Yes, now that I’ve broken my silence, I’m writing a slew of posts. I have thoughts. I write mental essays. Generally, they sit in my head. They are probably best left that way. On the other hand, it’s hard to jump into my book, especially right now as I’m approaching the end. On a completely unrelated note, do you know how hard it is sometimes to get your characters from point A to point B? They need to go to a specific viewing room of kaleidoscopes, but they are in a palace besieged by soldiers. How will they make it to the kaleidoscopic vision of earth? I do not know because they’ve stopped on the clockwise spiral staircase. On a more related note, I’ve tried to incorporate all manner of conspiracy theories in this book from aliens to immunizations.
At night, when I finally collapse (and while my characters are still stuck on the staircase), I’ve been reading a book called And There Was Light: autobiography of Jacques Lusseyran, blind hero of the French Resistance. This is one of those autobiographies that excites me and makes me want to import salient quotes into numerous blog posts, the problem being that most of the book is quotable. It’s really quite astonishing and inspiring. I haven’t liked an auto/biography this much since I read Andrew Carnegie’s several years ago. I’m sure you will find at least three old blog posts on Carnegie. He was an early inspiration for my character of Oso, though Oso took a darker turn because he’s a gen Xer and not of an earlier optimistic American generation — however, the Carnegie book being an autobiography, I’m sure he didn’t tell us anything he didn’t want us to know. The difference is Oso doesn’t care if the world knows about his bad morals and vicious drive to be in charge.
Back to Lusseyran — I want to give him a fair blog post and not this conspiratorial one. And so this is just an intro to the man. He was blind; he had an inner sight that guided him. That sight was in part due to his faith in Christ. When he became a French resistance fighter — when, in fact, he started a French resistance organization — he was inspired by his sense of justice and morality being assaulted by the Nazis. He was anti-communist and pro-democracy. I’ve had my negative thoughts on democracy, though they’re never as dark and hateful as the thoughts I have towards communism. And when it comes to the French resistance, I honor those who were not communists because so many of them were.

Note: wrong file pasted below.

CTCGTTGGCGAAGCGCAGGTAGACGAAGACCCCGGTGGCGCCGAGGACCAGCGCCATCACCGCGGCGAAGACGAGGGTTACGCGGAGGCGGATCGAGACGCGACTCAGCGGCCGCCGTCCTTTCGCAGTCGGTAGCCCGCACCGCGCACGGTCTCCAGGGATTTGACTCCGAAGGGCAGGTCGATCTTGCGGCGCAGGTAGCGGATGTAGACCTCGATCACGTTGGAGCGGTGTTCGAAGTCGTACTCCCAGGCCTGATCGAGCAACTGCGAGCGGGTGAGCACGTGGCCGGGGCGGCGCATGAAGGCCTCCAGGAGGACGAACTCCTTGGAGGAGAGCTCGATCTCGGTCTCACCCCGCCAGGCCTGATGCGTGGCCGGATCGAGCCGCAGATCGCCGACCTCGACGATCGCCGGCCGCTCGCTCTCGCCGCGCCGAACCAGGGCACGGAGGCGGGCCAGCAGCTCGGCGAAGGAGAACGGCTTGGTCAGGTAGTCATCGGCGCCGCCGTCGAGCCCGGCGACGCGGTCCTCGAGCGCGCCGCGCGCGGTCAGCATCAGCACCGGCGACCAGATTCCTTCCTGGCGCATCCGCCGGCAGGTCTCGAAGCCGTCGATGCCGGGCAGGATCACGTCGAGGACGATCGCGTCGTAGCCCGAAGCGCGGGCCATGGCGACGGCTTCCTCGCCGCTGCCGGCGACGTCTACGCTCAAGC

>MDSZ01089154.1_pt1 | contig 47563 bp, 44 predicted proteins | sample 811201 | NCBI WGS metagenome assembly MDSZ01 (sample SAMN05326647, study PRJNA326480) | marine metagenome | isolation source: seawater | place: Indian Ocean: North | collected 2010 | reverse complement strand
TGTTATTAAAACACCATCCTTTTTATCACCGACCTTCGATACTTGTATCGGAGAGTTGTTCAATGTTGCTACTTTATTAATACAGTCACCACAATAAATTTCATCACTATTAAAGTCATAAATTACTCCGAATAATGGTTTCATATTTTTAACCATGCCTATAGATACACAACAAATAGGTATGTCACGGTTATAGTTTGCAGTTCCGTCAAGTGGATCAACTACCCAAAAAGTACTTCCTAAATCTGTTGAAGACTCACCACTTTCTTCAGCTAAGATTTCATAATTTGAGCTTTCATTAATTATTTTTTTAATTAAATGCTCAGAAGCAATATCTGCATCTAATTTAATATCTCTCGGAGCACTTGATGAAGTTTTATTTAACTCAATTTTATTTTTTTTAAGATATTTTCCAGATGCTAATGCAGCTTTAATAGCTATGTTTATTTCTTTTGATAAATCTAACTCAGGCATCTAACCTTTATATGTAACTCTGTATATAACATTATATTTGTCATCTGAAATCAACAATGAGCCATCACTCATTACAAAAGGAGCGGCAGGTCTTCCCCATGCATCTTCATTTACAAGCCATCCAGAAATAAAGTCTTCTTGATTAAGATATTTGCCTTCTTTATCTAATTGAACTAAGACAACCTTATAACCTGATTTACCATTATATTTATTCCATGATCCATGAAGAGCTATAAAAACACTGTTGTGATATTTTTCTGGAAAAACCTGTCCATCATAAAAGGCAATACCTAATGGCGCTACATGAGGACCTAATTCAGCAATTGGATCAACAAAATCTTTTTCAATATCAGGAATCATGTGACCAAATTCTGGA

In passing, Lusseyran mentions that Albert Camus was also part of a French resistance organization. This made Lusseyran a little uncomfortable for the obvious reason that he knew many of the people working underground were in fact communists. Camus, however, was at best a reluctant communist. He was rather more libertarian and leaned in the direction of anarcho-syndicalism. He saw that the communists were working toward changes in society and conceded to work with them. Later, he was more adamantly opposed to the communist party.
On one of my many sleepless nights, I looked up Camus to get a better sense of who he was. That’s when things got interesting. I noticed Camus had died in a car accident at the age of 46. Wait…hadn’t Lusseyran also died in a car accident at the age of 46? Were they eventually friends, and had they been in the same car accident? No, Camus was eleven years older than Lusseyran. By the way, that’s an interesting fact: Lusseyran and his buddy resistance fighters were teenagers. They were so young they couldn’t be put to work in the German labor camps. That is really an aside, but it shows the drive these men had at a young age. Camus, on the other hand, was a full-fledged adult when he became a resistance fighter.
What a weird coincidence, I thought. Here were two men who had been French resistance fighters, both of whom had been vocally anti-communist who had died in car accidents at the age of 46. Some suspected Camus had been taken out by the KGB. Nobody seemed to suspect anything of Lusseyran’s death by car accident.
I did what most insomniacs do: I took it to the internet. Surely, somebody else had noted the strange coincidence of their deaths and lives. Nope. I couldn’t find anyone who had tried to develop a conspiracy off of this. But I did end up on a website giving a list of notable people who had died at the age of 46. I assume the site came up because Camus was on it. Lusseyran, not being as famous, was not on it. You know who was, though? That’s right; you guessed it. The biggest conspiracist’s dream, John F. Kennedy. In between the deaths of Camus and Lusseyran, was the assassination of our beloved president at the age of 46. Is there something significant to this age? Was all this part of the Cold War? What had really happened?
I got up and paced the house. What is an insomniac to do when she is completely mad from lack of sleep and too much alcohol that hasn’t really done the trick to put her to sleep? She is left to pace and run her fingers through her hair, to stare at the moon out the kitchen window, to shift into 3rd-person perspective and remember that she herself is 46. And what now? Has she finally cracked a code and now she must die because of her current age?
I (re-entering my blogpost) should have cracked the code several months from now when I turn 47. But it’s all right. I’m sure the Cold War is over now, and I was never a resistance fighter. Rather, my life is taken up by arguing with young communists on Facebook who think they’re democratic socialists like the French have become these days. Oh, boy. What a life this has become! The internet just doesn’t have the intrigue of underground newspapers circulated by teenage boys who are fighting for truth and justice and Christianity. I need to up my game if I’m going to survive in my soul past the age of 50. Let alone 46.